U.S. Energy Insecurity: Why Fracking for Oil and Natural Gas Is a False Solution
Promoters of modern drilling and fracking celebrate the industry’s newfound ability to extract oil and natural gas from shale and other tight rock formations, calling it an energy “revolution,” a “paradigm-shifter,” a “rebirth” and a “game changer.” One recent report claims that North America might soon become “the new Middle East,” a net exporter of oil and natural gas. In April 2012, ConocoPhillips’s CEO at the time called shale gas a “blessing.”
But for whom is it really a blessing? Loose talk about domestic oil and natural gas abundance in order to justify and promote widespread drilling and fracking gives Americans a false sense of energy security. Hinging U.S. energy policy on fracking, and thus betting America’s future on the supposed abundance of oil and natural gas, would simply perpetuate America’s destructive dependence on the oil and gas industry. The only security that would be enjoyed is the security of the industry’s profits.
In this report, Food & Water Watch exposes the misconceptions, falsehoods and misleading statements behind the claims that modern drilling and fracking for oil and natural gas can deliver U.S. energy security.
Briefly, Food & Water Watch finds that:
- The popular claim that the United States has 100 years worth of natural gas presumes not only that no place would be off-limits to drilling and fracking, but also that highly uncertain estimates of domestic natural gas resources are accurate;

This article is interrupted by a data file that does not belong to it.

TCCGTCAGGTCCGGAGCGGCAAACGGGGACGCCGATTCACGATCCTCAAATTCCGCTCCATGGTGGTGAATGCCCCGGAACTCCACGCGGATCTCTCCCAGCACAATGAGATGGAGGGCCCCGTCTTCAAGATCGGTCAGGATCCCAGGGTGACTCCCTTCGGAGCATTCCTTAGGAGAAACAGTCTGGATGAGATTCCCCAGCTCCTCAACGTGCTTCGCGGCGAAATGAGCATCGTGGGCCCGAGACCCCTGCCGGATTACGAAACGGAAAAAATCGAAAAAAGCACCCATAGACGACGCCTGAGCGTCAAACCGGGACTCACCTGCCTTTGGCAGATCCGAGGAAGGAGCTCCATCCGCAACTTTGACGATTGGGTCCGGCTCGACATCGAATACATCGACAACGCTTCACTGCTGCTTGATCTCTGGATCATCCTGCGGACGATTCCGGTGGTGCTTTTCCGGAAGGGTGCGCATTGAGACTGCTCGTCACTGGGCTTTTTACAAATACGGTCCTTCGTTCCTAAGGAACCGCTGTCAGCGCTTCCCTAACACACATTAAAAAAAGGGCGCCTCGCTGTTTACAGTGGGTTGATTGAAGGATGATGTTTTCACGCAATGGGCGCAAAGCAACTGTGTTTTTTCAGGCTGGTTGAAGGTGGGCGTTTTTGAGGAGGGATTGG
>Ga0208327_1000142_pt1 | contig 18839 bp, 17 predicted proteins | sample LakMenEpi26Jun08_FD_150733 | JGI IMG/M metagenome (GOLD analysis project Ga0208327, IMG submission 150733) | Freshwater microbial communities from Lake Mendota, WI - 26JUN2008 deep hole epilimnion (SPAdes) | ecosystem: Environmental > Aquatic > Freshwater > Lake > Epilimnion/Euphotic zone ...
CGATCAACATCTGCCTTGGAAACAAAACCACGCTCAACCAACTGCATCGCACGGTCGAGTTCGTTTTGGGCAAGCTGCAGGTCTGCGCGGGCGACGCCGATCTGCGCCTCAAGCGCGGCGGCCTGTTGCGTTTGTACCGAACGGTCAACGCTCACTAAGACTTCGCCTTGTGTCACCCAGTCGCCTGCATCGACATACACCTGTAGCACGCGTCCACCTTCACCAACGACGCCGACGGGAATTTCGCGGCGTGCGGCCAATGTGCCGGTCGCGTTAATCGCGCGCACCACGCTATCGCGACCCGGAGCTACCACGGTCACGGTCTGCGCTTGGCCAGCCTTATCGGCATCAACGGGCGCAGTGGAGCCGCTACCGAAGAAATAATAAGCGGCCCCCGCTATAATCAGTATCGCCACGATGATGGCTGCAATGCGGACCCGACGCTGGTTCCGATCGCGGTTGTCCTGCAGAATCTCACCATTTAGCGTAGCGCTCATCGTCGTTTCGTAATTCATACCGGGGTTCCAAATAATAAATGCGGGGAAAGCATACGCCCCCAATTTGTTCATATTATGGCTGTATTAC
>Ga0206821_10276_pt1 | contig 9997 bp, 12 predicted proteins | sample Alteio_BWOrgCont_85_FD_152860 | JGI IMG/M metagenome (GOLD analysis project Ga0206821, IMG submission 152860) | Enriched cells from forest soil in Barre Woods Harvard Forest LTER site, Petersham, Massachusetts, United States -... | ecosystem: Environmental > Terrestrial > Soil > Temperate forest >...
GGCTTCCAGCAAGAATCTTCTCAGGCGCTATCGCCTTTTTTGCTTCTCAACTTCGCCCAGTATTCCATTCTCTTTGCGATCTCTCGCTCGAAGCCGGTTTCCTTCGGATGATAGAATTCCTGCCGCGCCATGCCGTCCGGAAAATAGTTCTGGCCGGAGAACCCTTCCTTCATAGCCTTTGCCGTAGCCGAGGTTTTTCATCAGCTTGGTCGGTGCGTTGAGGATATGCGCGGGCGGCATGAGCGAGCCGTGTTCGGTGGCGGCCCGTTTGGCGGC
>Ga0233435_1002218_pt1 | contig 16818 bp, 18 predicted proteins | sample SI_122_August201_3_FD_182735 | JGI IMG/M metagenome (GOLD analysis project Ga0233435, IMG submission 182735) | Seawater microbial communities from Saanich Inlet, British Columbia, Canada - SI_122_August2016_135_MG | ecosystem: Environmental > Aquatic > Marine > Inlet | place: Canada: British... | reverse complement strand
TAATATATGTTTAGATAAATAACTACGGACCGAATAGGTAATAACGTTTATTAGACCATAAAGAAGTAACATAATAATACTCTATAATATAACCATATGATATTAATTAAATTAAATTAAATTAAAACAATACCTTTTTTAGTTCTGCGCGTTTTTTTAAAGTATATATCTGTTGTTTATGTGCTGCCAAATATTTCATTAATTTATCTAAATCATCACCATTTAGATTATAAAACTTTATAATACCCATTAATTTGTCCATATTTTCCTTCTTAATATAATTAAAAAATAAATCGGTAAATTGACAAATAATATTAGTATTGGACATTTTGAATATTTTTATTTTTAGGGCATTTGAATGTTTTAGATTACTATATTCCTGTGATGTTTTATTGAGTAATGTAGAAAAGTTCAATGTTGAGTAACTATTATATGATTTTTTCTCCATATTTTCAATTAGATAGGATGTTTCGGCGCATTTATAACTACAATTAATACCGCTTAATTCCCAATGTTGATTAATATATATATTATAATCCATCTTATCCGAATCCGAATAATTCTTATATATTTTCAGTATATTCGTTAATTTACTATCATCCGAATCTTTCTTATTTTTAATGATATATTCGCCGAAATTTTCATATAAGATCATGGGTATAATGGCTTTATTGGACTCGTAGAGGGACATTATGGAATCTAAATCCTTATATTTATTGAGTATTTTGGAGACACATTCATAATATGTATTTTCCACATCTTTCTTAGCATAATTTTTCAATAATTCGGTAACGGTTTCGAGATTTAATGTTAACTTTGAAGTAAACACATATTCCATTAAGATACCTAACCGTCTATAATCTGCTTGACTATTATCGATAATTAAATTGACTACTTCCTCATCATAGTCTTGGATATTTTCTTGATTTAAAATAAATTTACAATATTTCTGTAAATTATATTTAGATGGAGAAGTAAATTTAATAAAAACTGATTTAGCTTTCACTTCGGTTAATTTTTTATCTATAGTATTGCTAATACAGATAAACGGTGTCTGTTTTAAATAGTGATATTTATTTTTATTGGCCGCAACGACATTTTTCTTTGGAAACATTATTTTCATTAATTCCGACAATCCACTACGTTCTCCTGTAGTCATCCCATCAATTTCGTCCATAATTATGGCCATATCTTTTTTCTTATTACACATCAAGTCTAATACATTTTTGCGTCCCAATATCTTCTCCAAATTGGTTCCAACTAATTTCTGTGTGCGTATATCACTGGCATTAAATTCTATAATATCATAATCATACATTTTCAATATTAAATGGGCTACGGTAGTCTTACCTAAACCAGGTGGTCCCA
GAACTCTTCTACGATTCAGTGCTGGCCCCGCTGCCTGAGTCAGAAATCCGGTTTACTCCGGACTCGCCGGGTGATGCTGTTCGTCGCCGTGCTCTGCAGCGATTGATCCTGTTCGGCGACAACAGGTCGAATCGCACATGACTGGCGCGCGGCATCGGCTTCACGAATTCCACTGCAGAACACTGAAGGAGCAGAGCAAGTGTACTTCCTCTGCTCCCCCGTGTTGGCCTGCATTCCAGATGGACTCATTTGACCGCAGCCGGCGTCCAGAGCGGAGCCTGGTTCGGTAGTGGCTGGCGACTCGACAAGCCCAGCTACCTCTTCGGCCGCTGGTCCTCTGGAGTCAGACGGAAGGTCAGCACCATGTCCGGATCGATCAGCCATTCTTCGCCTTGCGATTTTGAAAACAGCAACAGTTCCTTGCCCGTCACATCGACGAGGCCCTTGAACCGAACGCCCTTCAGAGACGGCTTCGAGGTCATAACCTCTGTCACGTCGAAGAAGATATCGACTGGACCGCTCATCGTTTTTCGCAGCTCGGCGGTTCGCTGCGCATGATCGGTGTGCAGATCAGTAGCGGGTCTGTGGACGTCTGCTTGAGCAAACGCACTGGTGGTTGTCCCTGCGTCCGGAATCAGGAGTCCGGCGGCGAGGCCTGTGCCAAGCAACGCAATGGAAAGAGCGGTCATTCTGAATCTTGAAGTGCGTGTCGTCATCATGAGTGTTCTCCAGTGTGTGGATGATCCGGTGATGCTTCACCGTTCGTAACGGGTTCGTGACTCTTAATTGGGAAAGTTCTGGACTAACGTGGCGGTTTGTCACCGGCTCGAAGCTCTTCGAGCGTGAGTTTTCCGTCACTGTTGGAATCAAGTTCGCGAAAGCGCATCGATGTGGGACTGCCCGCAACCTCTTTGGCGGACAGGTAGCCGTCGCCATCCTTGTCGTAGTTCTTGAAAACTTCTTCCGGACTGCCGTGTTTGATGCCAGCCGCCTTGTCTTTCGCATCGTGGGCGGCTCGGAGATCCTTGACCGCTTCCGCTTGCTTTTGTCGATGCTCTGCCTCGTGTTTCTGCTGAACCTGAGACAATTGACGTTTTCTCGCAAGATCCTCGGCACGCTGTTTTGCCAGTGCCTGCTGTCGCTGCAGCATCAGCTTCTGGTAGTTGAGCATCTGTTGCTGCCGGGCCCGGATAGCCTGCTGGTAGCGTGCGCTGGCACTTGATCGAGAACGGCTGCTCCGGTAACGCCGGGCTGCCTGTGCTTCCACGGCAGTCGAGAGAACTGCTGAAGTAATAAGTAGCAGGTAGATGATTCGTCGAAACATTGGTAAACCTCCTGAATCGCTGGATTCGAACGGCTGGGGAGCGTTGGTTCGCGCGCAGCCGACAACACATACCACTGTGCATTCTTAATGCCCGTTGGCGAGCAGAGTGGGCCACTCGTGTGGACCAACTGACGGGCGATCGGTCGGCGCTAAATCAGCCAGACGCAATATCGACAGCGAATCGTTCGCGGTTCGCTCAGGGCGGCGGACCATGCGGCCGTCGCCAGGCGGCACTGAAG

- Even assuming that the industry’s dreams of unrestricted drilling and fracking for natural gas come true and that resource estimates prove accurate, plans to increase the rate of consumption of U.S. natural gas easily cut the claim to 50 years, well within the lifetime of college students today;
- Among these plans are 19 proposals, as of October 26, 2012, to sell U.S. natural gas on foreign markets to maximize oil and gas profits. Combined, these proposals alone mean that annual natural gas exports could reach the equivalent of over 40 percent of total U.S. consumption of natural gas in 2011; and
- Even if the highly uncertain estimates of “tight oil” reserves prove accurate, and even if the oil and gas industry wins unrestricted access to drill and frack for oil, the estimated reserves would amount to a supply of less than seven years.
The United States can transition off of fossil fuels, but it will require remaking the U.S. energy system around proven clean energy solutions: conservation, efficiency and renewables. Such a remaking would underpin broadbased and sustained economic growth, circumvent the environmental and public health costs of extracting and burning fossil fuels and usher in an era of true U.S. energy security, independence and resilience.
The threat is that the fossil fuel industry — empowered by its deep pockets, armed with increasingly intensive extraction methods and bolstered by entrenched infrastructure and demand for its product — will succeed in delaying the necessary transformation for decades, just to protect its bottom line. Now is the time for the United States to declare independence from the oil and gas industry.